October 11, 2011

Pop's Bunkasai Experience


Hi, it's Pop here!

The last weekend we had school festival so everyone was very busy. We have to woke up very early in weekend and went to school in weekend. At our International room we had Fortune telling in English. So when people came in, we let them spin the fortune machine- then we will got the number and we had to tell them their fortune.

It was very fun to do that even though sometimes I couldn't translate for them.

All the English conversation club students had to do an interview in English about the International Department student's names, age, where we come from, something we like about Japan, what languages we can speak, and what our special skill was. After this we had an English contest! The interview made me feel very nervous! I was the only person in the International Department that had no idea what to show the audience. But in the end I showed that I could say tongue twisters such as “How much wood would a woodchuck chuck if a woodchuck could chuck wood”. Kaname also told me a Japanese one, but I couldn't say it on stage.

Thank you for a great bunkasai! it was very fun!

October 11, 2011

Gabu's Bunkasai Experience


My experience of the bunkasai was that it was fun to see the whole school getting involved and that everyone was really trying to make it as fun as possible for both visitors and schoolmates.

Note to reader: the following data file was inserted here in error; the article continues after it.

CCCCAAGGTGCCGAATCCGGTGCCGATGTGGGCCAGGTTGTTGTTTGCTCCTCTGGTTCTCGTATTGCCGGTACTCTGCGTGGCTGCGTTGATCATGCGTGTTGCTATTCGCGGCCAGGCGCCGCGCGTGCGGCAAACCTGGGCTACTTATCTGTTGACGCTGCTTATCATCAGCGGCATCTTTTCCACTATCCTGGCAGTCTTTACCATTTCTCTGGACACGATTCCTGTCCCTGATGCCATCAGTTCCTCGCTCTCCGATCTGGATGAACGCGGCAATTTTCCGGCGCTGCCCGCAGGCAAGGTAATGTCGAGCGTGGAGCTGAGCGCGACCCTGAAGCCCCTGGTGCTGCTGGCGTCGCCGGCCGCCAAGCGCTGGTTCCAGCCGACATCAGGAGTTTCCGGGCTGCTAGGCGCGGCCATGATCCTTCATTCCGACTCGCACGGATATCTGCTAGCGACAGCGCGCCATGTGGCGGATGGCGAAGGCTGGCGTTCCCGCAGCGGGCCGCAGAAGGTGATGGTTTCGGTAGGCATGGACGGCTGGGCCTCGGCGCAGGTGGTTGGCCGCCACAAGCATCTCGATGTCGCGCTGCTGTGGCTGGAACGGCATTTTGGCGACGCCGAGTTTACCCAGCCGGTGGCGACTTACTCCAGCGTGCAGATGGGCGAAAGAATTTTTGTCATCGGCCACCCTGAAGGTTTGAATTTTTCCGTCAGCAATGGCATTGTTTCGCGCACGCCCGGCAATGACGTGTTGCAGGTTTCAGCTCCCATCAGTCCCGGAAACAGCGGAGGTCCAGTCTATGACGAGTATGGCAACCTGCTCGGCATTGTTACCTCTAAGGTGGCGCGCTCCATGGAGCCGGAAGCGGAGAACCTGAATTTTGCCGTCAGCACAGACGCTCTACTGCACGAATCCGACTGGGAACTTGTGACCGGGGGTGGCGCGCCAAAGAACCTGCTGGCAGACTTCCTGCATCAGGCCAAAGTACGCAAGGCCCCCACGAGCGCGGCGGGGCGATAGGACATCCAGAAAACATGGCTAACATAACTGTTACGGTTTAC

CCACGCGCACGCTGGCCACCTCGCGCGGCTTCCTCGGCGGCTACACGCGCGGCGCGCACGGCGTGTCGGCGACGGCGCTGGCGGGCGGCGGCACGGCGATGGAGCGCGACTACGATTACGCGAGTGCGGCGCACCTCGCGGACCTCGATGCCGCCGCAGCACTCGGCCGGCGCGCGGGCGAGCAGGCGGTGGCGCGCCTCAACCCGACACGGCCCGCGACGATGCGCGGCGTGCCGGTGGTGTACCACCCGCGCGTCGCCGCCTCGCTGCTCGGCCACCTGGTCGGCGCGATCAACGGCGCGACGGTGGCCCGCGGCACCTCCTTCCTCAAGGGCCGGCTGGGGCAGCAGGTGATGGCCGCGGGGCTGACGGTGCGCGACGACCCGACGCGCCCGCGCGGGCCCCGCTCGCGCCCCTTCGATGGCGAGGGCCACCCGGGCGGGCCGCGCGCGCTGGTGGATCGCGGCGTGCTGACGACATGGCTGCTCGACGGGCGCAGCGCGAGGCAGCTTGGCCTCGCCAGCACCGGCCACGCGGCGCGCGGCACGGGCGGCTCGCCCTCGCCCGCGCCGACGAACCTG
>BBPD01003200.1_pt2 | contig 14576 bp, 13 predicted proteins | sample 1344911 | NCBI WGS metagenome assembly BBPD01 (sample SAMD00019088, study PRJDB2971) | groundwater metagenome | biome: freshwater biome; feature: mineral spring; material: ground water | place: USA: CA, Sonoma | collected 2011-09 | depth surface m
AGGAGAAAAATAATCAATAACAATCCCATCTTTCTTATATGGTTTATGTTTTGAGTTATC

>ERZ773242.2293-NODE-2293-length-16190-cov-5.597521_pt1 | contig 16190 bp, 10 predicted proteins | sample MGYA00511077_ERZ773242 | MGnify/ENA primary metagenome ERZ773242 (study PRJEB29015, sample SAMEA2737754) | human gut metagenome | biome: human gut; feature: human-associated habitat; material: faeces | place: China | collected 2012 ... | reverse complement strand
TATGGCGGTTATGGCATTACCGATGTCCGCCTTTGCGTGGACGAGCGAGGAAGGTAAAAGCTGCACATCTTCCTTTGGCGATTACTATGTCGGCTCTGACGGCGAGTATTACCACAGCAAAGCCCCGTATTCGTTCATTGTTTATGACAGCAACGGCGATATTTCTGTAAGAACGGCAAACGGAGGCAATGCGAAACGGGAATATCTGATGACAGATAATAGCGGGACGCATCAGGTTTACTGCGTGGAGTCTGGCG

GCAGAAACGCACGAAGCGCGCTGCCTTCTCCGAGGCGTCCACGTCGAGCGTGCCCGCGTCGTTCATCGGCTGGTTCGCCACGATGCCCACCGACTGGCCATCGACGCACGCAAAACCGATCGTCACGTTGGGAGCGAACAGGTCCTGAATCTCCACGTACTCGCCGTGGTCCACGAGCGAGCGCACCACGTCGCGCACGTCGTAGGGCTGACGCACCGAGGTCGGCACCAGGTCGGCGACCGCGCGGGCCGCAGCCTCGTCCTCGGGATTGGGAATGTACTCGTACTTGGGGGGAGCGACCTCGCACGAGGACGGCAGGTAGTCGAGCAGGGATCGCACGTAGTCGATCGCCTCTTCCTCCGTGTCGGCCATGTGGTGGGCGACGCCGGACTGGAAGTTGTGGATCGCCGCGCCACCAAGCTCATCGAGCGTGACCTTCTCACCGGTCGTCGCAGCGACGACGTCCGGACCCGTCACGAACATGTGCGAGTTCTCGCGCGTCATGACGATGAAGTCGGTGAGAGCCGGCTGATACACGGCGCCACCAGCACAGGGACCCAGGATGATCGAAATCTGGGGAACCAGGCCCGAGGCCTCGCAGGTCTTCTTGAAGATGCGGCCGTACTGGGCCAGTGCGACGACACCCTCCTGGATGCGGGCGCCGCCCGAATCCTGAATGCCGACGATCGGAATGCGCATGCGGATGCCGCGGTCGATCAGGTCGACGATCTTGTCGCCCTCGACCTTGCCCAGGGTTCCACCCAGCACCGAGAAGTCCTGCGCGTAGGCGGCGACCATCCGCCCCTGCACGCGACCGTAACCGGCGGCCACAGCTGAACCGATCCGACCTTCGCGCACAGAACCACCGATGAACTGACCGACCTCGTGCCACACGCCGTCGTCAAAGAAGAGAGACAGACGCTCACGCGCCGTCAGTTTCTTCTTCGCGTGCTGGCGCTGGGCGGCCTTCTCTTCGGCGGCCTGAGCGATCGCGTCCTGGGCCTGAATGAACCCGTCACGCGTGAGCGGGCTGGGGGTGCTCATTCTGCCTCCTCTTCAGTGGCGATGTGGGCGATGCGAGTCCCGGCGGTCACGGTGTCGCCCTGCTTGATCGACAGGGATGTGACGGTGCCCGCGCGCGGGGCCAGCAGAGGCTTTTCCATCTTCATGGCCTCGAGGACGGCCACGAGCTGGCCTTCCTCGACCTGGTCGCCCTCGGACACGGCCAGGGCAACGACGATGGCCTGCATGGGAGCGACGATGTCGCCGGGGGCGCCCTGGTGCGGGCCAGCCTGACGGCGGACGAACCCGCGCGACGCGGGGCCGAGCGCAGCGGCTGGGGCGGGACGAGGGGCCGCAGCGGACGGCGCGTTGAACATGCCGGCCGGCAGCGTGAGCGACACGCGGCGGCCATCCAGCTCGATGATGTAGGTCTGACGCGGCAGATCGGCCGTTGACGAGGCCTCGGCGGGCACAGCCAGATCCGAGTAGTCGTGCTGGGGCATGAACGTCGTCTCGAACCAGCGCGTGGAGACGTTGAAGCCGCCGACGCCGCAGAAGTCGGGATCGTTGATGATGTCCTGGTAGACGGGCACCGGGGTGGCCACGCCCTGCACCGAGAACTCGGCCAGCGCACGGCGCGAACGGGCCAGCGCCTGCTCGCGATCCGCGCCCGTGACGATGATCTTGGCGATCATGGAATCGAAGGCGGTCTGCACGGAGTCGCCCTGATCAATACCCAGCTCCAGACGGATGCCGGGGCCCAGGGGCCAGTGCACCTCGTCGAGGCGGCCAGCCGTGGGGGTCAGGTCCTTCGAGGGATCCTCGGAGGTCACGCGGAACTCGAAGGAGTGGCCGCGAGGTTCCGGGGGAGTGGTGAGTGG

I thought that it was really fun and interesting and I think it is a pity that Swedish schools don’t do anything like this because it is a really good idea!

I thought that the best things were all the stage performances and the train club!
Thanks for letting me experience such a good bunkasai!

Gabriel Levander

October 4, 2011

Jessica's Bunkasai Experience


I got off to a rocky start on the first day of the Bunkasai. First of all the Bunkasai started at 10am so I thought I would get there early at about 9am, but it turned out that I needed to be there at 8:20am so I was late. I also showed up wearing the wrong clothes too, so it was a double whammy. During the sports carnival everyone went to the event wearing their sports clothes with their class t-shirt over it, so I did the same thing for the Bunkasai too. However when I got there I saw everyone else wearing their normal school uniform with their class t-shirt over it so I had to go home to change back. Other than that the rest of the weekend went well.